Τhe California Blockchain Working Group suggested that a definition and separate regulation of digital assets based on their function could bring regulatory clarity to blockchain and digital assets.
The California Blockchain Working Group
Τhe California Blockchain Working Group was appointed by the Secretary of the Government Operations Agency (CalGovOps), the California government agency responsible for administering state operations including procurement, real estate, information technology, and human resources.
The group was announced on August 2, 2019 and one of the members of the group was Liz Chien, Ripple’s VP of Global Tax and Chief Tax Counsel. Camille Crittenden, Executive Director of the Center for Information Technology Research in the Interest of Society and the Banatao Institute, was chosen to serve as Chair of the newly formed blockchain working group.
The group was tasked with evaluating blockchain uses, risks, benefits, legal implications, and best practices, defining the term blockchain, and recommending amendments to other statutes that may be impacted by blockchain, and issue a report by July 1, 2020.
Blockchain in California: A Roadmap
Indeed, on July 1, 2020, the group issued its report, “Blockchain in California: A Roadmap”. The 179-page report provides a definition of Blockchain, its defining characteristics, and a framework for assessing the fitness of blockchain technology. It also suggests potential application areas for Blockchain and recommends what the role of the State Government should be.
Definitions for Digital Assets
The group acknowledges that clarity of the regulatory regime is a cornerstone of business success and suggests that California can improve the blockchain business climate by adopting a common legal definition of blockchain and clarifying key regulations.
California can improve the blockchain business climate by:
“Adopting a common legal definition of blockchain and clarifying key regulations. California could follow the lead of other states such as Arizona, Colorado and Wyoming and countries such as Singapore, Germany and Switzerland: define digital assets based on their function and regulate them separately. California could create three categories: i) payment, ii) consumptive/utility tokens, and iii) asset tokens, and exempt consumptive or utility tokens from state securities laws. The State should further research and explore these possibilities.”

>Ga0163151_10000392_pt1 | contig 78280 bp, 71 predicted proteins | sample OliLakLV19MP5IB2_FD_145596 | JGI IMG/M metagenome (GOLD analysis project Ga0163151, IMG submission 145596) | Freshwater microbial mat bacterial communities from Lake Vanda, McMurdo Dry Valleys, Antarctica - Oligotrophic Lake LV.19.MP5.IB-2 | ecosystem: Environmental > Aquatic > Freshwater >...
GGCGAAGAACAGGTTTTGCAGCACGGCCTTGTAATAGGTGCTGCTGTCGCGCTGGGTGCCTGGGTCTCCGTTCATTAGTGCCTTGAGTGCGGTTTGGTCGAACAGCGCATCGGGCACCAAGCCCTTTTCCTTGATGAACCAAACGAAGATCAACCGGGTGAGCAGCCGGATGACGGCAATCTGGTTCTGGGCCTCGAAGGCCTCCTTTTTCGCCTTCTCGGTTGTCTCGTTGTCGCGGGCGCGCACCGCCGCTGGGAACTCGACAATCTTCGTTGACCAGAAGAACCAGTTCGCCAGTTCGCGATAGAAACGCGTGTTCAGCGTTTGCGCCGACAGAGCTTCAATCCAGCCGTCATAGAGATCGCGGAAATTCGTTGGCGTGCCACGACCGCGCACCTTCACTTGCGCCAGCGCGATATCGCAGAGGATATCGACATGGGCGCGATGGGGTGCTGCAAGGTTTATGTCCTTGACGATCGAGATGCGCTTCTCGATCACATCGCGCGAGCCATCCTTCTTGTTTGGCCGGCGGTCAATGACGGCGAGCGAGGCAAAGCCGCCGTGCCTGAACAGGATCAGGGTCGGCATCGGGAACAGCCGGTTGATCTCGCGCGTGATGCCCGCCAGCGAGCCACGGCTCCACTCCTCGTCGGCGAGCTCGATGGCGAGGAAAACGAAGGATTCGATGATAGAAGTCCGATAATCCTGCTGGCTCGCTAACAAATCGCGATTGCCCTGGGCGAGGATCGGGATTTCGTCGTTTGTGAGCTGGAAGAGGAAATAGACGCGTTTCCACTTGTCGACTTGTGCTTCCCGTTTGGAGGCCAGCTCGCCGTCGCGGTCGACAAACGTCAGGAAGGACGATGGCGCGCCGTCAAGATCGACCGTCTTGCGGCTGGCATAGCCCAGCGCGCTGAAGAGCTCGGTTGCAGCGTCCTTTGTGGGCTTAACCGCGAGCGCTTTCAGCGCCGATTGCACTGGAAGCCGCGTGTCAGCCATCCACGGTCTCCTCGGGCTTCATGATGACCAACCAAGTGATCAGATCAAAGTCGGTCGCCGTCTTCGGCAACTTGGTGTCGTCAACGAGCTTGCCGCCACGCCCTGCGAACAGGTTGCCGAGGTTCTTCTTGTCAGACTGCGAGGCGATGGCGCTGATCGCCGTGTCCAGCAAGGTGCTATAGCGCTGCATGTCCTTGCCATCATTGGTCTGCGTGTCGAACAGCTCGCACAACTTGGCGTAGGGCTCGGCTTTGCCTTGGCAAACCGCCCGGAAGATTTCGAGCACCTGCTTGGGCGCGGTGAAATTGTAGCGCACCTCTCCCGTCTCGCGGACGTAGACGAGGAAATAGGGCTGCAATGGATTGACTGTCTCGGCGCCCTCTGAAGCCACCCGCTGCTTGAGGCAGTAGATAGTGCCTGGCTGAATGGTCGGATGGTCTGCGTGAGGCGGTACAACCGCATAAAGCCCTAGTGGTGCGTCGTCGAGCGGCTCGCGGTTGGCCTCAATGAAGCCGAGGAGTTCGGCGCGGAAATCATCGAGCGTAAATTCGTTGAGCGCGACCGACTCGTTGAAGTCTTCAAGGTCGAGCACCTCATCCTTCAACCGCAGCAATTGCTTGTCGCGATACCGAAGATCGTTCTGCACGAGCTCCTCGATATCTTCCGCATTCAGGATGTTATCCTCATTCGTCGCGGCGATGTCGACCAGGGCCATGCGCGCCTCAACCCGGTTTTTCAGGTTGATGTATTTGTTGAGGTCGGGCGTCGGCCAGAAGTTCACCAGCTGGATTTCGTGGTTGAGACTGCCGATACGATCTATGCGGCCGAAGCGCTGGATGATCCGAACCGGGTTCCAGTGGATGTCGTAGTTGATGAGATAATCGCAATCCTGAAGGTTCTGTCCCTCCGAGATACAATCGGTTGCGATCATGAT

While the Working Group only provides recommendations on potential application areas for blockchain deployment and the role that the state government should consider, Members of the California Legislature are going to take the report’s recommendations under thorough consideration.
Ripple has been facing a series of lawsuits since 2018, claiming XRP is a security and that Ripple violated the law by selling unregistered securities. A possible definition of digital assets by California and an exemption of XRP from state securities law could put the final nail in the lawsuit’s coffin, at least in the State of California.
The lawsuit has been dragging for almost two years with Ripple being in no rush to close it. It has been consolidated with other cases twice and moved from federal court to state and back. Lately, Ripple has been focusing on the fraud allegations outlined in the case, filing to dismiss them.
Ripple, an alternative to current remittance technologies
Ripple is also mentioned in the report, as an alternative to current remittance technologies.
“Blockchain technology has been used with considerable innovation for international remittances. Blockchain is a promising technology to facilitate cheaper and more efficient cross-border transactions because it eliminates intermediaries, most of whom take a cut out of every cross-border payment. Companies like Ripple are creating blockchain-based alternatives to current remittance technologies and have piloted their technologies with money transfer companies including Western Union and Moneygram.“
This comes only a few weeks after the Bureau of Consumer Financial Protection (CFPB) acknowledged that Ripple’s suite of products allows banks and credit unions to know the exact final amount that recipients of remittance transfers will receive before they are sent.
Whether these acknowledgements from Government agencies will have an effect on regulation and bring much needed clarity, time will tell.